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Altitude Density Tuning - Horsepower In The Air

What every car crafter needs to know about air, pressure, temperature, and humidity-because there's horsepower in the air

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Standard motorsports temperature and pressure are established to be 60 degrees F, 29.92 inches of mercury pressure (which equals 14.7 psi), and zero humidity. Aviation standard temperature is 59 degrees, which is why you will see that figure used sometimes. That is considered zero-density altitude. Any temperature or vapor-pressure increase or pressure decrease will contribute to raise the density altitude. This ultimately means a decrease in overall air density.

According to the folks at Altronics, there is one more variable here that we have not touched upon. The science books tell us that the oxygen content of air is roughly 21 percent. But the reality is that this can vary by a few tenths of a percent. This can have a slight effect on performance, and it's significant if you are a bracket racer where every hundredth of a second must be tracked in order to make the car as consistent as possible. For the rest of us mere mortals, however, keeping track of density altitude will suffice to make us better tuners than most of our friends.

The Weatherman Lies
Have you ever wondered why the weatherman in Denver will tell you with a smile on his face that it's going to be a beautiful day with the pressure at 30.12 when your uncorrected mercury barometer tells you it's actually something like 24.80? The government decided that regardless of the altitude, atmospheric pressure readings from the National Weather Service should be altitude-corrected based on similar conditions that would exist at sea level.

In most cases this would not be important, except that you cannot plug the weatherman's data into your density-altitude calculations because the data is incorrect for the altitude. This is why if you are attempting to do density-altitude calculations, you must use what is called uncorrected station pressure. This is actual atmospheric pressure at a given altitude and can be obtained from the nearest airport by asking for uncorrected station pressure. The higher the elevation, the greater the disparity will be between those numbers and what the weatherman gives you.

The Shell Game of Correction Factors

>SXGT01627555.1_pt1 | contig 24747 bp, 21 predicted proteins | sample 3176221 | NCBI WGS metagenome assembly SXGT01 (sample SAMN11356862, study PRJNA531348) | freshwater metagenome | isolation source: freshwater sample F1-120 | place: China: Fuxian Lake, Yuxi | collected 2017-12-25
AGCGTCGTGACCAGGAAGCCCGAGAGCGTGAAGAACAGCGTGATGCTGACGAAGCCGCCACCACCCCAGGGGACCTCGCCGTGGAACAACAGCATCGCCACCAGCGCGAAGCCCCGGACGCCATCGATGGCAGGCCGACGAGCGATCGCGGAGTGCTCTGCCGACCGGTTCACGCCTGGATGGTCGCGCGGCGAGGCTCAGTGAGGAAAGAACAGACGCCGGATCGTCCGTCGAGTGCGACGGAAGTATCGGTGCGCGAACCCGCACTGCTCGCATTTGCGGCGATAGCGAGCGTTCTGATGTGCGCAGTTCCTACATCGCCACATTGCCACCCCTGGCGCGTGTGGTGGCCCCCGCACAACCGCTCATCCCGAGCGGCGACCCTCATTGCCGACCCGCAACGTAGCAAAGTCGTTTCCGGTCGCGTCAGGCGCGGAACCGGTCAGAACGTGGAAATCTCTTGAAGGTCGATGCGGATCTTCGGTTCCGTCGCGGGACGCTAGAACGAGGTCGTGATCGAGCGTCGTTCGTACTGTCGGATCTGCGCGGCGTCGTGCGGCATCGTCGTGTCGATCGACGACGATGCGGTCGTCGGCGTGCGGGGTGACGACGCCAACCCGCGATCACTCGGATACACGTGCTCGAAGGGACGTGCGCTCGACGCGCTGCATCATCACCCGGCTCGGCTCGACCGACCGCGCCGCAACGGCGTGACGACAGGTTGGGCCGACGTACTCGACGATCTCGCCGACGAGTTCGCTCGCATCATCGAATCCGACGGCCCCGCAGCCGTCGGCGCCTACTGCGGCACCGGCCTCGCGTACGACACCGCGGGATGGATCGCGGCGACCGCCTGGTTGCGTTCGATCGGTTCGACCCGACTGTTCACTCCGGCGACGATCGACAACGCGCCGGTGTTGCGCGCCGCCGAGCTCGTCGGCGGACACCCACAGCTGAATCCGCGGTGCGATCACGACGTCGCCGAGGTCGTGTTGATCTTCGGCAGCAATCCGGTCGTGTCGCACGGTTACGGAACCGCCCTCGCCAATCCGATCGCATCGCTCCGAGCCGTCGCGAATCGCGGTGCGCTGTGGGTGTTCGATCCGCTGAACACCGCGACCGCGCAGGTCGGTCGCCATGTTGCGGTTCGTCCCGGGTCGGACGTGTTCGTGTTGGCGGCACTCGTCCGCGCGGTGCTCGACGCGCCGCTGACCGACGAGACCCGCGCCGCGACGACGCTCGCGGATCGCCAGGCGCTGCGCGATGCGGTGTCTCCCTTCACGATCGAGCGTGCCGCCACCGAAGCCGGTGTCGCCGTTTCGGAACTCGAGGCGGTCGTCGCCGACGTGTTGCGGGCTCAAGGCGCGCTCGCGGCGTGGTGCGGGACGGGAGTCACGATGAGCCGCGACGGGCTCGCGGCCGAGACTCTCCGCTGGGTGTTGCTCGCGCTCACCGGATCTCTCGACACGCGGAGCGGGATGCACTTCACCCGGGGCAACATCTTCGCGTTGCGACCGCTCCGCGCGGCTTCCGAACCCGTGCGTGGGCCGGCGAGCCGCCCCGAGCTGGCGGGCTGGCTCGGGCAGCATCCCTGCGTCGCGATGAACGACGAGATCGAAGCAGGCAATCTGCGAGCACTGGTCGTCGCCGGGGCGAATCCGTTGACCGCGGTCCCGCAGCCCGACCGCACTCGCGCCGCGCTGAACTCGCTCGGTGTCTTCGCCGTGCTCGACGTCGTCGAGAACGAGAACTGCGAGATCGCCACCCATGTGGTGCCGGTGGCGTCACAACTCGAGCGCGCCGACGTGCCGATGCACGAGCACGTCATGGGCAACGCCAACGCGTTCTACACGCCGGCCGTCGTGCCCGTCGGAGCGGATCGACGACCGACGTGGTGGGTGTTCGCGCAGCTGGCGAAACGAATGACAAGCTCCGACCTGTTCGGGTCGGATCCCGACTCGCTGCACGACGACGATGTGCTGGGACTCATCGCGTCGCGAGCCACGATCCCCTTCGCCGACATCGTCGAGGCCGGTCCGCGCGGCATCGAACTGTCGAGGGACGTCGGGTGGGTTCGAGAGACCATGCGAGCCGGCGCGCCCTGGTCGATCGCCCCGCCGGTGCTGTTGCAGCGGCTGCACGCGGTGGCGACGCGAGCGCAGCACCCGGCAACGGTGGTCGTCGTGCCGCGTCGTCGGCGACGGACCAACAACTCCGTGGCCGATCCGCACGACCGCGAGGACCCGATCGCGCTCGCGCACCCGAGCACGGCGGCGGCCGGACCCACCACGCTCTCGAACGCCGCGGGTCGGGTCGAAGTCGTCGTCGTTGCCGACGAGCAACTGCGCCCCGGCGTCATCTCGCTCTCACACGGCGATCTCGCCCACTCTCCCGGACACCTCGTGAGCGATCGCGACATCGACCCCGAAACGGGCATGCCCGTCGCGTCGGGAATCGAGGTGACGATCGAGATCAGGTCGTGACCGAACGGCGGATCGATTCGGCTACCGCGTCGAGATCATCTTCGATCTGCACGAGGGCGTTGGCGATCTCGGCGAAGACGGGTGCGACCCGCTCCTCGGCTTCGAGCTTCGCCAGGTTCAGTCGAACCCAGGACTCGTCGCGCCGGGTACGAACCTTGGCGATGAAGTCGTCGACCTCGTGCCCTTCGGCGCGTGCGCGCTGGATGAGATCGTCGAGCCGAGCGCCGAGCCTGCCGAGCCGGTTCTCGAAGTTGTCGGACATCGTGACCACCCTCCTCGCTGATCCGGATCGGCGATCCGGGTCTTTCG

Since internal-combustion engines are directly affected by the constant change in atmospheric conditions, long ago the automotive industry came up with a plan for using correction factors to establish a common ground from which all power numbers could be compared. The original "gross" horsepower correction factor includes the standard of 29.92 inches of Mercury (Hg), which is standard sea-level pressure, combined with a temperature of 60 degrees F with no humidity, or zero vapor pressure. As you can imagine, these are ideal or "gross" horsepower numbers that are not practical in the real world but serve as a common reference point. Through the early '70s, these were the numbers Detroit advertised and the performance industry followed. In 1972, Detroit switched to a net horsepower correction followed by several more changes, the last of which occurred with SAE standard J1349. This current Detroit correction factor uses a lower 29.235 inches of Mercury pressure with a higher air temperature of 77 degrees F and zero vapor pressure. This correction factor reduces the old gross-horsepower output number by roughly 5 percent but is also more realistic. As an example, the new 427ci LS7 Corvette engine rated at 505 hp would probably correct to closer to 530 hp using the performance-industry gross correction factor (C.F.).

To bring this home, let's take a look at a big-block power curve with three different sets of numbers in the chart below. The first column represents the observed numbers generated on a high-pressure day with 30.02 inches of barometric pressure, air temperature of 73 degrees F, and a vapor pressure of 0.35. Using the classic gross correction factor reference, this equates to 1.025 or a 2.5 percent increase over the observed power. The third column indicates power using the SAE J1349 C.F., which uses 29.235 inches of Hg station pressure, 77 degrees F temperature, and zero percent humidity as its reference point. The observed power data came from a dyno operated at very close to sea level. Using the SAE J1349 standard, the correction factor calculated to 0.978, which reduces the observed power by 2.2 percent! This works out to a differential between the gross and SAE J1349 corrections of roughly 5 percent.

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